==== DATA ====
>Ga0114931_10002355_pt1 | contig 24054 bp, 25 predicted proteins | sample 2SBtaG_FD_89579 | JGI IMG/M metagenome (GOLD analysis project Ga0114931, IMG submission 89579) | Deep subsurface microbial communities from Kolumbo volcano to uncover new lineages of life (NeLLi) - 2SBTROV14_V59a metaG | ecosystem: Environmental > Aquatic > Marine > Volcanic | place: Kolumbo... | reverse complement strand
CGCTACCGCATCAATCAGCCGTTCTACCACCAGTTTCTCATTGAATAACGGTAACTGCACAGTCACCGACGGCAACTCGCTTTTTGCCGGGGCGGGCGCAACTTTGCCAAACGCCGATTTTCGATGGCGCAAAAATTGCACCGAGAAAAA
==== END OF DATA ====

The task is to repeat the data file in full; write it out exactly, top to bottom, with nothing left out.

>Ga0114931_10002355_pt1 | contig 24054 bp, 25 predicted proteins | sample 2SBtaG_FD_89579 | JGI IMG/M metagenome (GOLD analysis project Ga0114931, IMG submission 89579) | Deep subsurface microbial communities from Kolumbo volcano to uncover new lineages of life (NeLLi) - 2SBTROV14_V59a metaG | ecosystem: Environmental > Aquatic > Marine > Volcanic | place: Kolumbo... | reverse complement strand
CGCTACCGCATCAATCAGCCGTTCTACCACCAGTTTCTCATTGAATAACGGTAACTGCACAGTCACCGACGGCAACTCGCTTTTTGCCGGGGCGGGCGCAACTTTGCCAAACGCCGATTTTCGATGGCGCAAAAATTGCACCGAGAAAAA